Questions to ask yourself… Why is it a relative quiet period in investment banking? Why are the big tech firms doing so well at the moment?
The new Budget
Chancellor Philip Hammond is set to unveil the new Budget on 22nd November, in which he claims to be adopting a “balanced approach” to spending. But what does this mean? In the past week, Hammond has been put under pressure by the Labour Party and some of his own MPs to soften his approach to austerity - for instance, his fellow cabinet minister Sajid Javid called for more borrowing to build houses. However, Hammond has pledged to remove the deficit by mid-2020, which he is unlikely to do if the UK borrows more, putting him in a dilemma. If Hammond was to increase spending - which he is likely to do for some public services in November - he would have to find ways to increase money raised by the government. This could be easier said than done, due to promises the Conservatives have made to keep taxation low.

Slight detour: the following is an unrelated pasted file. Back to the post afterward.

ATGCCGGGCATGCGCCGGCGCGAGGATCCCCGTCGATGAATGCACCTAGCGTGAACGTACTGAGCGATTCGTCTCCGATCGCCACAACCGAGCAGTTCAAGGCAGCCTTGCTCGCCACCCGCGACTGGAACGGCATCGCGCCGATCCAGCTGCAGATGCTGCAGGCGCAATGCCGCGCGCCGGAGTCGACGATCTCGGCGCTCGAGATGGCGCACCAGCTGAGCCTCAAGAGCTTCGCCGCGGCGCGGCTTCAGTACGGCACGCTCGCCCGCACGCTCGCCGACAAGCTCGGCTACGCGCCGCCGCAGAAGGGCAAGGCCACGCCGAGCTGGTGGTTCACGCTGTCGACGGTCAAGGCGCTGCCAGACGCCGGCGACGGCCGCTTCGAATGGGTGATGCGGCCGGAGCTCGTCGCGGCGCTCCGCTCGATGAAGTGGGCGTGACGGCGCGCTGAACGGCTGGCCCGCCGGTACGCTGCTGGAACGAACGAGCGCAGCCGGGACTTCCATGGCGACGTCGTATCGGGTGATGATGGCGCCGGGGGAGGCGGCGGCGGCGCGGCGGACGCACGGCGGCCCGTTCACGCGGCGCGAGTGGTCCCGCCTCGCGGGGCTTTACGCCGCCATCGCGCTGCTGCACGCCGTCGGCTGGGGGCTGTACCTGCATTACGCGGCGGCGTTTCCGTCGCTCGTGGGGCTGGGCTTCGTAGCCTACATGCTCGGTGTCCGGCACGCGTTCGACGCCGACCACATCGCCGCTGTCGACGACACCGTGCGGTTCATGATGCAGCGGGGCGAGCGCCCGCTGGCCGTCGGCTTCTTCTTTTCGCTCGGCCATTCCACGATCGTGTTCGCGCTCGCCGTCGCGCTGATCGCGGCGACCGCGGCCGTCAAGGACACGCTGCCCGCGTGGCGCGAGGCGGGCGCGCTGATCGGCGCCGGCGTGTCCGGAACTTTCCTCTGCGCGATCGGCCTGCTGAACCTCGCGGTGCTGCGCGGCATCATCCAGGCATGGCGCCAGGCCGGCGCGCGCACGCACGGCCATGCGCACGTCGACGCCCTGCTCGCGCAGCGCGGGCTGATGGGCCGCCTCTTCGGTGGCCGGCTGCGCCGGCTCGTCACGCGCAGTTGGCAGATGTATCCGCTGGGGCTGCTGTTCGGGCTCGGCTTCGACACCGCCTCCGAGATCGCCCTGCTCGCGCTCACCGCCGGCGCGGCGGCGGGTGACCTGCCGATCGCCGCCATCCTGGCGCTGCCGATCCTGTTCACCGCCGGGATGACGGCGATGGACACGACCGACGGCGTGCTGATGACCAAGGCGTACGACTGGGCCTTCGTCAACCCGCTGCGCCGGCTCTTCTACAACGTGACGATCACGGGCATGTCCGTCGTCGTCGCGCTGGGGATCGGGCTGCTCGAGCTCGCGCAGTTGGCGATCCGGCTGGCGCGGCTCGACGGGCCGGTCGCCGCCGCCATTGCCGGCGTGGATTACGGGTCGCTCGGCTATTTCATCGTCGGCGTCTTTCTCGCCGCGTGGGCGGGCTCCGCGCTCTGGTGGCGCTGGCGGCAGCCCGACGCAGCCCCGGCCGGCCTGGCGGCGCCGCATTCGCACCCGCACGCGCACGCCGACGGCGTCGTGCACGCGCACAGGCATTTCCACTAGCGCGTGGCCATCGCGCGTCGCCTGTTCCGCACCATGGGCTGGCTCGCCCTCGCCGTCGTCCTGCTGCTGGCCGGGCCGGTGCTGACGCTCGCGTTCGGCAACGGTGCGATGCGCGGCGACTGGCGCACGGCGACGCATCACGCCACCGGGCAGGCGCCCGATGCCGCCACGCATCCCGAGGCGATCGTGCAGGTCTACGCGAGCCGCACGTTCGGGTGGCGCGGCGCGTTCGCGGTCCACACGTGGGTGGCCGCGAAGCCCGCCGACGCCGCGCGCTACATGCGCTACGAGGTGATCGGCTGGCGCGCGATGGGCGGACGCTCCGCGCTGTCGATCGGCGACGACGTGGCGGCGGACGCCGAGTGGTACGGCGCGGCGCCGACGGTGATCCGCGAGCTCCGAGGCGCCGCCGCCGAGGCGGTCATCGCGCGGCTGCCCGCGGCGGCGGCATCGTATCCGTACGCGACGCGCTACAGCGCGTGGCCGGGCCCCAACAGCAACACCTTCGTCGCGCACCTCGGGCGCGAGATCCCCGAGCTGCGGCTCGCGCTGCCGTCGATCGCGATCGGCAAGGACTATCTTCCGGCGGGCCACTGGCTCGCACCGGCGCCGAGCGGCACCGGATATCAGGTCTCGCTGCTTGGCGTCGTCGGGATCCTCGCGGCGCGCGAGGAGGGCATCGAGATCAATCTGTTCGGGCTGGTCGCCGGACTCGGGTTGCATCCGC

Commentators are speculating that he might clamp down on companies having employees on freelance contracts, who should be taken on as employed staff included in their payroll - increasing their tax bills. This could bring in a further £1 billion as both the employer and employee will have to pay more tax, if they are a full time employee, not a contractor. More will be revealed in the coming weeks, but look out for what Hammond says about the deficit - many expect him to abandon his promise to remove it by 2020.
Questions to ask yourself… Why do some companies prefer to employ freelance contractors to fulfil projects, rather than hiring permanent staff? What is ‘self-employment’? How does applying the IR35 tax legislation help the government raise additional tax?